GREENVILLE, S.C. (Jan. 2, 2012) - Today, Michelin Motorcycle Tires launches the MICHELIN® Commander® II tire. Available immediately in 15 sizes in bias and radial construction, the Commander II tire offers a new standard in cruiser tire longevity and uncompromised handling and stability.
A recurring issue with tires for the Cruiser market is tire life, most notably with the rear tire. Michelin chemists and tire-engineers were able to develop a new rubber compound without aromatic oils to meet the long mileage demands of cruiser consumers. Further, third-party tests show that the MICHELIN® Commander® II rear tire lasts almost twice as long as its main competitors.*
The new compound also helps achieve remarkable wet grip performance without compromising mileage.
The MICHELIN Commander II tire also features a rigid, high-density carcass architecture, called Amplified Density Technology (ADT), which allows for exceptional maneuverability and feedback to the rider. An aramid fiber applied to the crown ply of the rear tire allows a lower weight while providing stability at high speeds** by resisting growth.
The Commander II tire utilizes a square-bead sidewall, which gives additional stability and provides easier installation. Impressive water dispersal characteristics are provided by longitudinal grooves in the tire tread pattern, enhancing grip in wet conditions.
All of these features, including the stylish sidewall and tread pattern, resulted in the Commander II tire debuting as original-equipment on the iconic Indian Chief Blackhawk Motorcycle.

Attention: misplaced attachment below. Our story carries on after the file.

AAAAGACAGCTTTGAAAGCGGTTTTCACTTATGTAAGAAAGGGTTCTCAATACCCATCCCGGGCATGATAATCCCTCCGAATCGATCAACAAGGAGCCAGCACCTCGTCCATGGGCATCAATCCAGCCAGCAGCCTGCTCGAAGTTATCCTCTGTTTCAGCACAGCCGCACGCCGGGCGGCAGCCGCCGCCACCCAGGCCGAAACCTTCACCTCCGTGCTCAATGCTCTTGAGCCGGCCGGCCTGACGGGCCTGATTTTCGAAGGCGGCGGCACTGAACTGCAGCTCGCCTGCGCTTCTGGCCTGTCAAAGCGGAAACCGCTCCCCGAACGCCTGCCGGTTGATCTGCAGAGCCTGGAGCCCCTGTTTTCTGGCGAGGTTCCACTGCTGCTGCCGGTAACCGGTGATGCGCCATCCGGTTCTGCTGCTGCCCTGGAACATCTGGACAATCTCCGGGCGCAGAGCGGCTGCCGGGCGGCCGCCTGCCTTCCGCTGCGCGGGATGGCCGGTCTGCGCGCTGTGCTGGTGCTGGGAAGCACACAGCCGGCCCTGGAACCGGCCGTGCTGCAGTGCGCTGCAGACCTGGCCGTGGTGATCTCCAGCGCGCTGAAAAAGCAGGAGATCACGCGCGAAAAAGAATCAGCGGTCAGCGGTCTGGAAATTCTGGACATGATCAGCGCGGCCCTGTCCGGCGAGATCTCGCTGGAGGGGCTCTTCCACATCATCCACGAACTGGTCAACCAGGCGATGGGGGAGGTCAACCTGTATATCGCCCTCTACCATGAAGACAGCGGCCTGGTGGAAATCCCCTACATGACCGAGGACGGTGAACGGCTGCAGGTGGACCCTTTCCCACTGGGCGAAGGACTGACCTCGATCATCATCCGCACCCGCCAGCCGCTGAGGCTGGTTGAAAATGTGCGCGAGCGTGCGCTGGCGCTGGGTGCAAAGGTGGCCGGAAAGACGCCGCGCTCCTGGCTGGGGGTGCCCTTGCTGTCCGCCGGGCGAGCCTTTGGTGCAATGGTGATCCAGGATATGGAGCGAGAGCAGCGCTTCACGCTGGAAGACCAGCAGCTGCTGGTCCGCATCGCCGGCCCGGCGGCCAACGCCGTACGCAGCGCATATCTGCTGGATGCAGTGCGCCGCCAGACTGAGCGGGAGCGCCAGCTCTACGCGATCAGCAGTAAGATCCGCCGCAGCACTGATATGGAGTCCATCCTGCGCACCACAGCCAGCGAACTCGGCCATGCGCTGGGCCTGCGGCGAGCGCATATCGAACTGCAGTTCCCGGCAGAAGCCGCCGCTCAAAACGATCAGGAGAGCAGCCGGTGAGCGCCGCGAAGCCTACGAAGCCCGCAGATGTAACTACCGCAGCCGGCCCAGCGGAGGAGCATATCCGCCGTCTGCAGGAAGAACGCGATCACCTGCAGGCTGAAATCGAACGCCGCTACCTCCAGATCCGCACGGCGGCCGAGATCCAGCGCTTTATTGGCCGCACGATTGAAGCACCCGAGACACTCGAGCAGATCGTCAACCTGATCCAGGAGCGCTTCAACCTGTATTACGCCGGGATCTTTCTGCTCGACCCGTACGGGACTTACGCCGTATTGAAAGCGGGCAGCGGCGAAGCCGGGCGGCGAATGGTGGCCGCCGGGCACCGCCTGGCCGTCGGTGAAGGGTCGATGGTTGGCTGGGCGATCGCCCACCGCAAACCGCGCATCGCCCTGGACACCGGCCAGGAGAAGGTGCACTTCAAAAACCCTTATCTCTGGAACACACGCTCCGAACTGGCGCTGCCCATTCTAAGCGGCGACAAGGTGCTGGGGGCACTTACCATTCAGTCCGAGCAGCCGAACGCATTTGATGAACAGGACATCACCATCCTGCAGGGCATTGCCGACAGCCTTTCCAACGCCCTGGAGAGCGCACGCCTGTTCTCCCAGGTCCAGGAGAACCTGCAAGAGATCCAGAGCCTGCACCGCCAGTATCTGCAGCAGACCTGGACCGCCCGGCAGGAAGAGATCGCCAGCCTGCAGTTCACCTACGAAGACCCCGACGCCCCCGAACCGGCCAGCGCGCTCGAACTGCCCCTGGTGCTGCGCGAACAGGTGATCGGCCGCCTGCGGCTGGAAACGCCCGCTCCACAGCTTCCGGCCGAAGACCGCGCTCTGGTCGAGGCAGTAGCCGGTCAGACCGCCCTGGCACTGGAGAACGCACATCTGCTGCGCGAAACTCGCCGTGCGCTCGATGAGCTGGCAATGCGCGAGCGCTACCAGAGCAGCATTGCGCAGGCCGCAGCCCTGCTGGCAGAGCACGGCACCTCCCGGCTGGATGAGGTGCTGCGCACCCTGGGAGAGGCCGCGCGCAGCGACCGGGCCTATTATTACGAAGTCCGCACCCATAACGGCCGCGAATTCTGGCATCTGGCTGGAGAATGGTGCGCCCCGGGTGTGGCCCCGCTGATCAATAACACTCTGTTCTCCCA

"The Commander II tire raises the bar for what consumers can expect from a Cruiser tire, with unmatched longevity as well as style and stability," said Gary Midkiff, vice president of sales and marketing for Michelin North America's two wheel division.
**Exceeding the safe, legal speed limit is neither recommended nor endorsed.
Currently available MICHELIN® Commander II® tire sizes include:
Dedicated to the improvement of sustainable mobility, Michelin designs, manufactures and sells tires for every type of vehicle, including airplanes, automobiles, bicycles, earthmovers, farm equipment, heavy-duty trucks and motorcycles. The company also publishes travel guides, hotel and restaurant guides, maps and road atlases. Headquartered in Greenville, S.C., Michelin North America (About Michelin) employs 21,400 and operates 18 major manufacturing plants in 16 locations.
* Tests conducted by Texas Test Fleet in 2011 on public roads comparing MICHELIN® Commander® II, METZELER ME880 and the DUNLOP D407/D408 in sizes 130/80 B 17 (front) and 180/65 B 16 (rear). Individual results may vary depending on motorcycle type and operating conditions.
Steve McQueen leads Triumphs pack of new motorcycles
Saturday, 14 January 2012
Steve McQueenTriumph Motorcycles has released the United States retail prices of its new-for-2012 models and a legendary motorcycle-loving face from the age of the Silver Screen is leading the pack.
The motorcycles riding out for 2012 are the Tiger Explorer, Speed Triple R and Steve McQueen Edition along with a focus on offering customers a tremendous value for their money with high-specifications at competitive prices.
The Tiger Explorer is Triumph’s first entry into the premium adventure touring sector and features a class-leading specification as standard. Boasting an all-new 1215cc three-cylinder powerplant delivering a best-in-class 137bhp, the Tiger Explorer also features a durable shaft drive unit, electronic ABS brakes, cruise control and traction control, all as standard equipment.